SWOV Catalogus


Vulnerable road user safety : a global concern.
C 34679 [electronic version only]

Ottawa, Ontario, Transport Canada, Road Safety, 2004, 9 p., 3 ref.; Leaflet RS-2004-03E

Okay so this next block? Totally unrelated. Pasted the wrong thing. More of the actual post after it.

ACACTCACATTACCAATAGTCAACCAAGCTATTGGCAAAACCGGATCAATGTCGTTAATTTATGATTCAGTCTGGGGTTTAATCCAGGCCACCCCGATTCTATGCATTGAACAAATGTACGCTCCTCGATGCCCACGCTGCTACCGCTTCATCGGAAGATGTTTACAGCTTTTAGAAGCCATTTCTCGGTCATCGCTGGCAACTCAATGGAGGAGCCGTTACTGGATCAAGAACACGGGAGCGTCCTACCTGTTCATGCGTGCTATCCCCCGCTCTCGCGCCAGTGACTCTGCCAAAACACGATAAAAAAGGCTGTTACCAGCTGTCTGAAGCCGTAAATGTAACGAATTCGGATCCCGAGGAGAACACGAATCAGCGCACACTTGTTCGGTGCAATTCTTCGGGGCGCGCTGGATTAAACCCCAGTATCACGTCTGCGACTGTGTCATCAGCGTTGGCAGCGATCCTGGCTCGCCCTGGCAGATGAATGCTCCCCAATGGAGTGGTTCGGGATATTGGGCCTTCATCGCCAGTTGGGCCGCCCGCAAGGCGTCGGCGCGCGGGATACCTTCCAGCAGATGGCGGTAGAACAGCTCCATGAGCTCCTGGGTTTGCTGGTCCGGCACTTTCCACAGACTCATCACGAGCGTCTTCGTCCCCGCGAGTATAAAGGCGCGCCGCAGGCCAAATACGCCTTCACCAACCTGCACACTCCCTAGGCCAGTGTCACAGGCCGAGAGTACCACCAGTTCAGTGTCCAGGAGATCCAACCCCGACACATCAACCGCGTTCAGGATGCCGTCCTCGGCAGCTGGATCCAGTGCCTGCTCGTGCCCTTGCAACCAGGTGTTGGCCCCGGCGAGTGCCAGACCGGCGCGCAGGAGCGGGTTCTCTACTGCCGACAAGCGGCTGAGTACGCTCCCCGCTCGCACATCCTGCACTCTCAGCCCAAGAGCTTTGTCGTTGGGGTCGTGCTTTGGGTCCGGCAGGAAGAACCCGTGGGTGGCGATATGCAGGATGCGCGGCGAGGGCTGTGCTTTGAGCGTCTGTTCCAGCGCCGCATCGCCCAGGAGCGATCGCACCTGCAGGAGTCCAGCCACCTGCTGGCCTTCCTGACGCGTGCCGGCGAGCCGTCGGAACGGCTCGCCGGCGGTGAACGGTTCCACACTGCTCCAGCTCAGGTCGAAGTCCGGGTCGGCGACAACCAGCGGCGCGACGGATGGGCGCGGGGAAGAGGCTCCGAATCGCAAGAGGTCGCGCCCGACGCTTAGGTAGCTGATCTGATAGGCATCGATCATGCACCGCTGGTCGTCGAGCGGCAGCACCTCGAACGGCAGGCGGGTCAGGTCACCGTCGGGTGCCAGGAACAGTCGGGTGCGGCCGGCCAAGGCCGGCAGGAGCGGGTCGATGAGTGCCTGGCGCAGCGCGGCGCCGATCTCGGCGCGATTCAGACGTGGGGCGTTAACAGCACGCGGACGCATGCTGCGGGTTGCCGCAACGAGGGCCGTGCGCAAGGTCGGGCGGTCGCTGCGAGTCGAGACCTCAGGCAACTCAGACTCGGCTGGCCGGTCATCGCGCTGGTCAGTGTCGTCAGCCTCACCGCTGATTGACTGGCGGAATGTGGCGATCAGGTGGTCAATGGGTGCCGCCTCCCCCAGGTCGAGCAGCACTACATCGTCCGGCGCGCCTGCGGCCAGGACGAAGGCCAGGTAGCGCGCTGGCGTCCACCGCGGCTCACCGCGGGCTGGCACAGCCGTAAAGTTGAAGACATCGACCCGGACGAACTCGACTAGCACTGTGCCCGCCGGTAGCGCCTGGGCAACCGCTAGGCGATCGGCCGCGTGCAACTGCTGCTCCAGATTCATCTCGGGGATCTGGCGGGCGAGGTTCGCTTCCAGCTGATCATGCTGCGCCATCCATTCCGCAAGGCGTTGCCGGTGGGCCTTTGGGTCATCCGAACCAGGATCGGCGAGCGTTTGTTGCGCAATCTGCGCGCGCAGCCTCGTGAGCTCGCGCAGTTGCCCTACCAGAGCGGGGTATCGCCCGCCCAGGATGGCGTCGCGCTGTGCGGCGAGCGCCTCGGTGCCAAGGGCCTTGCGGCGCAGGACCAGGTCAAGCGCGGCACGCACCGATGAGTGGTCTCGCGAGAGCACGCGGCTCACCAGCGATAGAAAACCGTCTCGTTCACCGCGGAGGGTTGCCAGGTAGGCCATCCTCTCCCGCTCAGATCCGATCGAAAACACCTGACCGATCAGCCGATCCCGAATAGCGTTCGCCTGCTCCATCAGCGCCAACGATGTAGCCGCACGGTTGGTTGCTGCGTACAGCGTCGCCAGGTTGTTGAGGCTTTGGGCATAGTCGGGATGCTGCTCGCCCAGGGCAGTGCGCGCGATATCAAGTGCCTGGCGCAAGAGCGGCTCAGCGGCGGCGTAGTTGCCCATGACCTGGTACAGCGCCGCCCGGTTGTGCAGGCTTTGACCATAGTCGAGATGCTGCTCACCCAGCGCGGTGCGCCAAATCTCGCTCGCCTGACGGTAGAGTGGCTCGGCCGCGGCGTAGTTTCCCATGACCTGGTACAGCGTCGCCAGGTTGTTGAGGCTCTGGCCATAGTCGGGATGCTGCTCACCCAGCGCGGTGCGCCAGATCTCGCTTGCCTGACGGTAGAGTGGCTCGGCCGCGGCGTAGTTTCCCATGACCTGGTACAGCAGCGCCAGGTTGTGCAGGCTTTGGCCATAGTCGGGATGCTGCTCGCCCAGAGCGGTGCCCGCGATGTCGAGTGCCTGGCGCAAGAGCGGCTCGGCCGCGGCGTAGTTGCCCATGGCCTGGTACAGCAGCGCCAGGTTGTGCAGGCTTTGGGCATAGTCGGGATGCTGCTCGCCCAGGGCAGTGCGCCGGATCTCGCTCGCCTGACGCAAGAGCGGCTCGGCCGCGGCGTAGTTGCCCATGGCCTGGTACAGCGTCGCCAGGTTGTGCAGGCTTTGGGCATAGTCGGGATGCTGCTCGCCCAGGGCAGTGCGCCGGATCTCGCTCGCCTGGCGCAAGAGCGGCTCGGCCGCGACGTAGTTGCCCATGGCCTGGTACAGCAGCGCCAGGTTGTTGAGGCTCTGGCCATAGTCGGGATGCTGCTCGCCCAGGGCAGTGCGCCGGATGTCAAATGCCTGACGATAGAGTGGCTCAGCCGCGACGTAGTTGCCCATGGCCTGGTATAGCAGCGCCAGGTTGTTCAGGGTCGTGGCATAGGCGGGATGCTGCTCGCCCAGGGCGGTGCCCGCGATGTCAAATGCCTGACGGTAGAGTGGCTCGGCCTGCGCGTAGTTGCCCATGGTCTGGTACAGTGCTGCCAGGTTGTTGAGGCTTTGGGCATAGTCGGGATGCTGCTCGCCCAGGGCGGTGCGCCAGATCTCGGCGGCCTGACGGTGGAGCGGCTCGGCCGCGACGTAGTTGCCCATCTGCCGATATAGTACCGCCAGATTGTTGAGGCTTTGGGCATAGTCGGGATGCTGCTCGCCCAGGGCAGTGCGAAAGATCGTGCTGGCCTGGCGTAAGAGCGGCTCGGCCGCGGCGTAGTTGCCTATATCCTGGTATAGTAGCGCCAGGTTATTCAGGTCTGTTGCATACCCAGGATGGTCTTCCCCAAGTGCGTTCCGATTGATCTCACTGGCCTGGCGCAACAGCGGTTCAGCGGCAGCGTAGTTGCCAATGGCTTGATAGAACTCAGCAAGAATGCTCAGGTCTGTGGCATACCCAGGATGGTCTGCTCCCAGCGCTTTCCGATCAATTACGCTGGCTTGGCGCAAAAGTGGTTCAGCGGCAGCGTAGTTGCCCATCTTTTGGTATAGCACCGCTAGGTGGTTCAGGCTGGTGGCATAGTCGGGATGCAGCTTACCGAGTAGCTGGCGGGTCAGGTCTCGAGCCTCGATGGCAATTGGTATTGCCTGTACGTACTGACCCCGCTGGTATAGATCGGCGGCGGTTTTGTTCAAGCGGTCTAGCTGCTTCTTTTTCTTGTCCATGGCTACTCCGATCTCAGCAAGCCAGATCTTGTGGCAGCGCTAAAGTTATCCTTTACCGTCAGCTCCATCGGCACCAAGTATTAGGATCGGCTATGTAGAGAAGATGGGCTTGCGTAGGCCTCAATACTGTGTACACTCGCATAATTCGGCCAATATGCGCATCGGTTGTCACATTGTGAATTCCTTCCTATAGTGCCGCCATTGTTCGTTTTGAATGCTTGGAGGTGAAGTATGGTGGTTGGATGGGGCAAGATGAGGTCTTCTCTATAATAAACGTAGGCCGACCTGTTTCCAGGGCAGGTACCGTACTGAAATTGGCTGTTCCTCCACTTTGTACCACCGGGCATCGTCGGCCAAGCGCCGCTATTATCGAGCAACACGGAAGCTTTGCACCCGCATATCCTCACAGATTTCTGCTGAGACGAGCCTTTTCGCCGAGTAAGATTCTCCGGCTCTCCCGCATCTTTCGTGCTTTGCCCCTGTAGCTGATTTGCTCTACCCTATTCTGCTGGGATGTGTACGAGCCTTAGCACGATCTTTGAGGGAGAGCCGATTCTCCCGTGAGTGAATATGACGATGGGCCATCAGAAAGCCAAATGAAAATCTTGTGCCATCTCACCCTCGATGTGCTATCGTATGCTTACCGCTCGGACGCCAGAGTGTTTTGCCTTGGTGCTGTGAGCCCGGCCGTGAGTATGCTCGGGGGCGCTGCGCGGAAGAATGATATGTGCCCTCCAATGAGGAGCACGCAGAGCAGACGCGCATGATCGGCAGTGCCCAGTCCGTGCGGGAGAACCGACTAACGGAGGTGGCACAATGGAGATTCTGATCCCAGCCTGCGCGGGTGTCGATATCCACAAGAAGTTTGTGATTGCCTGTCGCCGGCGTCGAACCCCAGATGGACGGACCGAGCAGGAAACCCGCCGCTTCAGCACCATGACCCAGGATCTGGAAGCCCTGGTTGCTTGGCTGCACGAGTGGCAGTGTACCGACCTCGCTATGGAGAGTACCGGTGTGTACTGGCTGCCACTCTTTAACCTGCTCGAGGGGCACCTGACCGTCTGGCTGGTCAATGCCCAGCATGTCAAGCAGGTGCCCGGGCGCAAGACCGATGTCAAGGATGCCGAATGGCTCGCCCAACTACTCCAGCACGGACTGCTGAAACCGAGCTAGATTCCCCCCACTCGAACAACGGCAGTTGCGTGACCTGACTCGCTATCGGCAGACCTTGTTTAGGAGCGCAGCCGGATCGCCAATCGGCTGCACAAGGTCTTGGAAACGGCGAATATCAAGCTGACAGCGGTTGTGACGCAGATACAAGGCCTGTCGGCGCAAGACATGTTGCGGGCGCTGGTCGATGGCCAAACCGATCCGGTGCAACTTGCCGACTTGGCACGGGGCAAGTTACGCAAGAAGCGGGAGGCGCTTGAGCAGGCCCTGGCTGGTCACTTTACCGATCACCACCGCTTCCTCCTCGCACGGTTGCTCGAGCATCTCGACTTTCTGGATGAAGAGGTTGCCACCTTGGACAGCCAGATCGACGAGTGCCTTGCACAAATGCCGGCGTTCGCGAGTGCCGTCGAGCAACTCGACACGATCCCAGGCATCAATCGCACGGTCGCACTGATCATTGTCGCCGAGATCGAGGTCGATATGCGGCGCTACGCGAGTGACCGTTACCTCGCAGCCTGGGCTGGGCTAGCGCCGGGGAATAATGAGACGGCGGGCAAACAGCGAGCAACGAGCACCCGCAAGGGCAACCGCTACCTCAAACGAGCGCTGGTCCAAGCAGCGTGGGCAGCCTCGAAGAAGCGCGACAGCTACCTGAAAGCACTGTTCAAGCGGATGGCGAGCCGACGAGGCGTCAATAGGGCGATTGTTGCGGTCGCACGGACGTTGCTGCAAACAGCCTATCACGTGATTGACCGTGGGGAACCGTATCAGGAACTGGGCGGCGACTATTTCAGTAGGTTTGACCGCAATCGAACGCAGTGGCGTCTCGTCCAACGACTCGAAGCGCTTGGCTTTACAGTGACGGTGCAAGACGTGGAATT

Samenvatting World Health Day 2004 is an unprecedented event for road safety advocates around the world. For the first time since its inception in 1946, the World Health Organization (WHO) is using its annual health message to target road safety. The slogan – Road safety is no accident – was chosen to focus the world’s attention on this growing transportation and public health problem and to highlight the fact that traffic fatalities and injuries can be avoided if governments and other key stakeholders implement the measures necessary to prevent them. On April 7, 2004, road safety stakeholders are being asked to promote awareness, understanding and discussion of road safety issues and to initiate or implement actions to address these concerns. At present, an estimated 1.2 million road users are killed in traffic collisions each year throughout the world, and many millions more are seriously injured. A global epidemiological study, (1) which assessed mortality and disability from diseases and injuries in 1990 and projected these same risk factors to 2020, estimated that the annual number of deaths and disabilities due to traffic collisions would increase by more than 60% by that date if current trends continued. In 1990, road traffic injuries ranked as the ninth leading contributor to the global burden of disease and injury. By 2020, they are expected to be ranked third, if measures are not introduced to curtail these trends. The main reason for this growing global problem is the projected increase in traffic fatalities and injuries among “vulnerable” road users in developing countries, where an estimated 90% of all traffic-related casualties currently occur. “Vulnerable” road users are pedestrians and riders of bicycles, motorcycles and mopeds. In Canada, the outlook is considerably more positive. Fatalities and serious injuries resulting from traffic collisions are at or near historical lows, despite steady increases in the numbers of vehicles and drivers on our roads. Still, in 2001, 2,778 road users were killed in Canada in traffic collisions. More than 220,000 were injured, including almost 17,000 who sustained serious injuries. Annual estimates of costs associated with these crashes and casualties are as high as $25 billion. (Author/publisher)
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